Subrosa: a furtive location where freshness is foremost!

At a particular shophouse along Jalan Besar is a signboard that simply says ‘Subrosa Private Dining’. Subdued next to a louder sign shouting ‘PONGGOL NASI LEMAK’, it barely catches the attention of most passers-by. But the venue embodies the name; ‘sub rosa’ is a Latin figure of speech that literally translates to ‘under the rose’, a phrase that holds the meaning of discretion and secrecy.

Underneath the windows painted a dark rose red, my photographer and I walk in through the unlabelled stained glass door to find ourselves in a cosy space that probably seats only around 20 people on the ground floor. A red serviette in the shape of a rose is accentuated by the immaculate white tablecloth it rests upon. We are introduced to the two brilliant chefs reimagining the best food they can prepare with the freshest ingredients to be found in Singapore, Chefs Steven and Francis.



They honed their culinary arts at different parts of the globe; Chef Steven brings a wealth of experience from his time working in Michelin-starred restaurants in London, while Chef Francis has been quietly working in Singapore for the bourgeoise as a private chef. Together, they bring two worlds of cooking into one fine restaurant.

After meeting the chefs, we sit down and await our first course with anticipation. A basket of Artisan Bread is served warm, just minutes out of the oven, barely cool enough to touch. Both brown and white buns with different toppings — with oats, sesame, or a light white dusting — can be eaten with a bit of truffle butter, which is made inhouse. In fact, one of the things that was stressed on while I was at Subrosa was how everything, from the butter to the other preparations, are all made from scratch in the kitchen.

Freshness is emphasized most nakedly in the salad named Fresh is Best. Small sliced and diced root vegetables have been fermented for at least a month to bring out the best flavours. Each piece is sweet, crunchy, and popping. As you eat the vegetables on top to the salty roe and scallops below, it’s as though your taste buds are travelling from land to sea.



The harvest from the sea continues with the next two dishes. The Cocktail is named after its inspiration, the shrimp cocktail, but in appearance it is anything but. The shrimp has been profoundly transformed into an airy orange foam layered over a shrimp-flavoured crumble. Underneath at the very bottom is a creamy foundation of sweet, hand-peeled, shredded crab meat. The whole cup is an explosion of sea salt and umami, but with a lovely variance of textures, especially if you manage to capture all three layers in one bite with your spoon. Fermented, skinless cherry tomatoes at the side provide a strong sour kick to cleanse the palate between the intensely savoury morsels.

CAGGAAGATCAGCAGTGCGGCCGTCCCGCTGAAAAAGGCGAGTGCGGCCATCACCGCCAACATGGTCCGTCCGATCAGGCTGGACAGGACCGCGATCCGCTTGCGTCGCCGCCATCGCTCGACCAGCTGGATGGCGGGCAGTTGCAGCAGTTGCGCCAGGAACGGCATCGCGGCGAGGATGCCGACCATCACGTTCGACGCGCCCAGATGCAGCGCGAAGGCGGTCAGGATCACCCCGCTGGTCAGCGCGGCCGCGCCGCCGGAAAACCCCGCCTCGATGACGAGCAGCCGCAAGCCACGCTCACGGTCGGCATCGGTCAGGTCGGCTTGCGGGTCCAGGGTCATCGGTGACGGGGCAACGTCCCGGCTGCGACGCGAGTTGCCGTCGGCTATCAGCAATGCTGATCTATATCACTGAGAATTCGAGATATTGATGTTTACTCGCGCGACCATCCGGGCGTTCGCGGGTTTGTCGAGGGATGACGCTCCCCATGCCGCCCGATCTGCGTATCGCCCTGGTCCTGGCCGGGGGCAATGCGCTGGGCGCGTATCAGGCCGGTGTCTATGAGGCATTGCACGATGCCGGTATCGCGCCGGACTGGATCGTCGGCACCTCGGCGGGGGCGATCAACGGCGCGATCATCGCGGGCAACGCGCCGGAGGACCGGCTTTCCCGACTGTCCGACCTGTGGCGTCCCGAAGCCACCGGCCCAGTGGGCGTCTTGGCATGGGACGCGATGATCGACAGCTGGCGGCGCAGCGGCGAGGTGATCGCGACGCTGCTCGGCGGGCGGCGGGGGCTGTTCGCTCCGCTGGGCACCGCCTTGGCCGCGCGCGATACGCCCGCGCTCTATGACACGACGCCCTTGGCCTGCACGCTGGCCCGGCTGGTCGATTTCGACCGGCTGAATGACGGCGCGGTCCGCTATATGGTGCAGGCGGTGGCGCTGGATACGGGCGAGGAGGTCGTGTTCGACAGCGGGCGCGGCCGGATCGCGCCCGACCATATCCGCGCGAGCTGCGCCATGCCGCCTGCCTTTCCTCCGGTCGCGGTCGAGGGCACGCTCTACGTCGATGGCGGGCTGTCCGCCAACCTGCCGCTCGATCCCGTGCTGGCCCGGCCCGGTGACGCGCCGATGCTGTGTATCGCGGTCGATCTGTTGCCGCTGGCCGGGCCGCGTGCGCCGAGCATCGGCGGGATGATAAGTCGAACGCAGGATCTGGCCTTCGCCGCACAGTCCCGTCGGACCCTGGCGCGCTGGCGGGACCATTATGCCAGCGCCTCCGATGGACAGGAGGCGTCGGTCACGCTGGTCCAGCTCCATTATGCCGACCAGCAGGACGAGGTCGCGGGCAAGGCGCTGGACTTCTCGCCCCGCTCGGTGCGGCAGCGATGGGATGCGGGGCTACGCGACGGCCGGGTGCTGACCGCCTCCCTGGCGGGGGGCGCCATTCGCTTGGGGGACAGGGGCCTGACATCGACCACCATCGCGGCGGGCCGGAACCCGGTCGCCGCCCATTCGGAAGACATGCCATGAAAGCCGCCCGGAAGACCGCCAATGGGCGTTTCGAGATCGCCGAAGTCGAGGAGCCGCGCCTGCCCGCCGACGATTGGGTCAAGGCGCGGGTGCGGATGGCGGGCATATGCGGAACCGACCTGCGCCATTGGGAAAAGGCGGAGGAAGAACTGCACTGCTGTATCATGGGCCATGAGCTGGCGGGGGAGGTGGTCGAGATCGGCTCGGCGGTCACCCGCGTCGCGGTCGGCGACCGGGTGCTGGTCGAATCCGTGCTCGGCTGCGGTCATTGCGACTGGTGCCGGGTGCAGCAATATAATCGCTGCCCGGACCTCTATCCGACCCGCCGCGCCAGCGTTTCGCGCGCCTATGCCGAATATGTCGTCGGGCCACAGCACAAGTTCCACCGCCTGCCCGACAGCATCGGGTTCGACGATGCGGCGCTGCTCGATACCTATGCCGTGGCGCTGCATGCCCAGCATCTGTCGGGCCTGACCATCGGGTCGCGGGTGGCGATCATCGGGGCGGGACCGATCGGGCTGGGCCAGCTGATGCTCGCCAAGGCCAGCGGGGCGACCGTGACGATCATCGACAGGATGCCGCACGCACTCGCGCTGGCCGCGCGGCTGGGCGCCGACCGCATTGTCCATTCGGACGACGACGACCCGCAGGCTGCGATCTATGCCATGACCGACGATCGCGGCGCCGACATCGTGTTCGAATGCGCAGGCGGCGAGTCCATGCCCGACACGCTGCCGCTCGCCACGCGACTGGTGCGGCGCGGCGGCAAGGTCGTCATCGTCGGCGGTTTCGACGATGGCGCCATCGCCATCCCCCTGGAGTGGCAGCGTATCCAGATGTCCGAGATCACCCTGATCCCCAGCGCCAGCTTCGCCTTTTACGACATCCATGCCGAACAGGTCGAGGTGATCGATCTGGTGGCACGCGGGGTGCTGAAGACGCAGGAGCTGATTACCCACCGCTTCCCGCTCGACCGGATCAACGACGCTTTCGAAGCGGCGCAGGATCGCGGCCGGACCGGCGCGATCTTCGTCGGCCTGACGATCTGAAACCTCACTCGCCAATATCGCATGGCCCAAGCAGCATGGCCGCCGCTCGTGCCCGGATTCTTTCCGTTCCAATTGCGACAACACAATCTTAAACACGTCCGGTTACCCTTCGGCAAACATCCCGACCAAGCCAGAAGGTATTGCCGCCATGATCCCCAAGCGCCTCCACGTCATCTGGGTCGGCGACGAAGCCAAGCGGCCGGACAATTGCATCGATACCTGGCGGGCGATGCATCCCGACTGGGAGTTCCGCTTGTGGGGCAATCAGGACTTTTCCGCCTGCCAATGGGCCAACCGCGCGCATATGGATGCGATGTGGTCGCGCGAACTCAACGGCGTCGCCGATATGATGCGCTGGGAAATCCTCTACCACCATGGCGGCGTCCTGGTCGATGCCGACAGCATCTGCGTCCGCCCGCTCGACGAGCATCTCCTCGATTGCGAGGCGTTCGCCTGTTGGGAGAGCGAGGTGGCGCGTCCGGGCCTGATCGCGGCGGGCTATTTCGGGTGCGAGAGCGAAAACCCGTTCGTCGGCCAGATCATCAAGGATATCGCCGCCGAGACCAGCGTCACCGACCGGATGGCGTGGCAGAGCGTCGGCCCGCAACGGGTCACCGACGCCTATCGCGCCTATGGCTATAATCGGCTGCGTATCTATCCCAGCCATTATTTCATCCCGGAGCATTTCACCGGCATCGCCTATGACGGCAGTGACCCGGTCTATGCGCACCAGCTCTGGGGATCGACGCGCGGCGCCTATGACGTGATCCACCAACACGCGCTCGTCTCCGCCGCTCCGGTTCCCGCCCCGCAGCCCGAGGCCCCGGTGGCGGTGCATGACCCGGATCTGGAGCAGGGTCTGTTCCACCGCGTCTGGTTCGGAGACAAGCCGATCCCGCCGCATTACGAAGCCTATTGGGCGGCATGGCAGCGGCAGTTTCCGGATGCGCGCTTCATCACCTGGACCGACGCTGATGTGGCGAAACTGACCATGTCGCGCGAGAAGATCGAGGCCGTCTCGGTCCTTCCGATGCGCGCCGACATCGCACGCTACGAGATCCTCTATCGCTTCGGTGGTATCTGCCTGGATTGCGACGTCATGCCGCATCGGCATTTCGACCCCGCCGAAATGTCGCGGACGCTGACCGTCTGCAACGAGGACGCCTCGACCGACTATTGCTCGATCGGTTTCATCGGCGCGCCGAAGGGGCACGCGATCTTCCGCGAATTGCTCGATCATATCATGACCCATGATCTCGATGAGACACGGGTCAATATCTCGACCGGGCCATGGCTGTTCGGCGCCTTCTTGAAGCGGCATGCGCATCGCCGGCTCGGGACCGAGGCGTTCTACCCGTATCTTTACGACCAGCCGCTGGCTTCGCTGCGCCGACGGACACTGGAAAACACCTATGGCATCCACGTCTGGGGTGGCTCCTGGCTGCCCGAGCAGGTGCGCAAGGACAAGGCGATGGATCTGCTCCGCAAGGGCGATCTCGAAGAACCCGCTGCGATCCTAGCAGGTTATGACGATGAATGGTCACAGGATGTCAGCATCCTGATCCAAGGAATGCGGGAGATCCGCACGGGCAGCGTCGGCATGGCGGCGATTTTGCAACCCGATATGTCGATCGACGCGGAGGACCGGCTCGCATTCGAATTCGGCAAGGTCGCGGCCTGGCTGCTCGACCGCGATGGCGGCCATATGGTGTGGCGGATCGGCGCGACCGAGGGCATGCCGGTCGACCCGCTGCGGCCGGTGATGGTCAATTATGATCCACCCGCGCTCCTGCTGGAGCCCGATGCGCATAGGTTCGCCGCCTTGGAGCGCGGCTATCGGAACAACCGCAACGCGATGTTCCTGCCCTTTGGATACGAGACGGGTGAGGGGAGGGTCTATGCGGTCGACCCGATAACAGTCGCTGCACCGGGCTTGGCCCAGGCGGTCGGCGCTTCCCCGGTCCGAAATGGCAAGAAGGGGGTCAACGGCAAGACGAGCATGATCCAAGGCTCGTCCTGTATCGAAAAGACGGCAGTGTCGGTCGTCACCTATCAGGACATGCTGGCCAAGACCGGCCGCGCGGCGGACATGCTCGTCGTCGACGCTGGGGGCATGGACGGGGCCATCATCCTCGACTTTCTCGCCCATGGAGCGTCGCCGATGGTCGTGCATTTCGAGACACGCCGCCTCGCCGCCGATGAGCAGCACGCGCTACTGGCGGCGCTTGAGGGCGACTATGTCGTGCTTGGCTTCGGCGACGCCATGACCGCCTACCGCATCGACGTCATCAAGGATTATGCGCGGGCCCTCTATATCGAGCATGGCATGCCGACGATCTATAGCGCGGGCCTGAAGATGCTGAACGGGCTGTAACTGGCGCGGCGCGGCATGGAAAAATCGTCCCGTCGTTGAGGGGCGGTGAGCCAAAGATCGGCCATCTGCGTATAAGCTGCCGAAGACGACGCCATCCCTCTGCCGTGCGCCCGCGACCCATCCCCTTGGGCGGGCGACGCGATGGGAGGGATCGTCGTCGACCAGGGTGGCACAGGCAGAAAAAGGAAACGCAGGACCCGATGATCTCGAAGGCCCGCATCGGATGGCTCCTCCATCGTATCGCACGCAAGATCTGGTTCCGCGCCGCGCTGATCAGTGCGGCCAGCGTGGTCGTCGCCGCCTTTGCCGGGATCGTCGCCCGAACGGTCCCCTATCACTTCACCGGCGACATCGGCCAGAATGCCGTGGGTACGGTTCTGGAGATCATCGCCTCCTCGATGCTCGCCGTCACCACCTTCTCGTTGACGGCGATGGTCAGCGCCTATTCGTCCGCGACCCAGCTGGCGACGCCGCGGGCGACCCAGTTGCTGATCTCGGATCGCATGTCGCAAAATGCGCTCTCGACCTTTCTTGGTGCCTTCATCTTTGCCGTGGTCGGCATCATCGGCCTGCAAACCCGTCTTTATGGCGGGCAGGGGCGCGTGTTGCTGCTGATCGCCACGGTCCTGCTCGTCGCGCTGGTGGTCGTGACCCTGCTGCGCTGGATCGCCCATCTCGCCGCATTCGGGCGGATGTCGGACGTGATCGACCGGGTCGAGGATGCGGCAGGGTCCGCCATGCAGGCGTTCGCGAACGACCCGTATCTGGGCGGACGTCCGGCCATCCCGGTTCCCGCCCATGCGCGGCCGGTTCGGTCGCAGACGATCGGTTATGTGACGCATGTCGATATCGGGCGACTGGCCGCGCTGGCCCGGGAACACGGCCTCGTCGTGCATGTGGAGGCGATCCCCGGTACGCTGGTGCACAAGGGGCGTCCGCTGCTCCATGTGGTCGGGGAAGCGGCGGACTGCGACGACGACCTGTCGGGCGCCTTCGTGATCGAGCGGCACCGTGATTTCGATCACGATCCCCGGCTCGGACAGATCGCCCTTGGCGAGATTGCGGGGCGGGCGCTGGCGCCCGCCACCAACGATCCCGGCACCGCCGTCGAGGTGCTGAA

The oddly named Quaking Cod That is essentially Chef Steven’s recreation of the steamed fish he had once in a Chinese restaurant. The cod is sous vide with a strip of seaweed replacing the fish skin to impart a bit of that sea saltiness. The result is soft and tender flesh that breaks easily when grasped with chopsticks. The cod acts as a smooth tabula rasa for stronger flavours to be added to; in this case, a a bit of ginger gel and a reduced duck consomme that is thick, earthy, and salty, a level of complexity above the simple soy sauce that usually marinates steamed fish. Shimeji mushrooms shyly peeking from underneath the fish is sharp with balsamic vinegar and mildly pungent with truffle oil.

With a menu of strong flavours already tasted, a palate cleanser shaved iced flavoured with mojito lime and mandarin orange is necessary to fully enjoy the courses to come.

Remember Mee is an unforgettably great plate of hokkien mee. Besides the addition of some grilled lobster acquired from a farm in Changi, this is the humble hokkien mee we know and love, but prepared to utmost perfection by Chef Francis. He told us about how he used to cook in the tough conditions of a hawker stall, where he honed his craft on this dish.

We move on to typical fine dining fare: Who Niu, ****another playful name for a dish with prime cuts of wagyu beef and foie gras. The beef is has undergone four hours in sous vide before a light torch. Chef Stevens opted for a slightly less fatty cut than usual to give us a chunkier piece of meat, cooked till medium and hinting of chocolate. The foie gras is fresh and buttery smooth, with a thin crisp crust. For sauce, salty gravy has been carefully poured into tiny cups of caramelized onions, and light brown shallot puree circles the plate.

A refreshing tropical fruit dessert concludes the marvellous food we’ve had today. Tropical Passion has a set coconut mousse, sweet and soft mango slices, a passionfruit sorbet, and a little dollop of lime, with a few coarse chocolate flakes ground to look like tree bark. It’s a refreshing end to a rich meal.

After our lunch, I had a brief chat with Chef Steven, who showed me around the kitchen. This is one of the privileges of private dining; you get to interact with the people who make your food. I could feel Chef Steven’s passion and excitement for Subrosa’s potential as he discussed their efforts to procure the best ingredients and prepare everything fresh, and their plans to make the restaurant even better. His enthusiasm bodes well for the future of this new restaurant. Its impressiveness might not be apparent on its unremarkable shophouse exterior, but perhaps that is what Subrosa’s name encapsulates: a place with wondrous secrets beyond the first glance.

No walk ins; reservations have to be made at least 48 hours in advance online at https://www.subrosa.com.sg/#reservation. Food photography by James Hii. Thank you Subrosa for the invitation.

Subrosa Private Dining
369 Jalan Besar
Singapore 208997
Website